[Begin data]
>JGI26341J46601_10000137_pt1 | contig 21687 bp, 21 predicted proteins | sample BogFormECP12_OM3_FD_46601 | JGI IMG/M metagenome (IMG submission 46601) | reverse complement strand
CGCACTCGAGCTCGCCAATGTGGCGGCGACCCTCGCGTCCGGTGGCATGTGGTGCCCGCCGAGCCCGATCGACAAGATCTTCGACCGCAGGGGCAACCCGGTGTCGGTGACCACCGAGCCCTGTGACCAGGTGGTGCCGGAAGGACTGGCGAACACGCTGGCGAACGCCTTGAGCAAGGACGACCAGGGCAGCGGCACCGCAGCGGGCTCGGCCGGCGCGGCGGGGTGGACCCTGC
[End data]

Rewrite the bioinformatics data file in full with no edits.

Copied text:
>JGI26341J46601_10000137_pt1 | contig 21687 bp, 21 predicted proteins | sample BogFormECP12_OM3_FD_46601 | JGI IMG/M metagenome (IMG submission 46601) | reverse complement strand
CGCACTCGAGCTCGCCAATGTGGCGGCGACCCTCGCGTCCGGTGGCATGTGGTGCCCGCCGAGCCCGATCGACAAGATCTTCGACCGCAGGGGCAACCCGGTGTCGGTGACCACCGAGCCCTGTGACCAGGTGGTGCCGGAAGGACTGGCGAACACGCTGGCGAACGCCTTGAGCAAGGACGACCAGGGCAGCGGCACCGCAGCGGGCTCGGCCGGCGCGGCGGGGTGGACCCTGC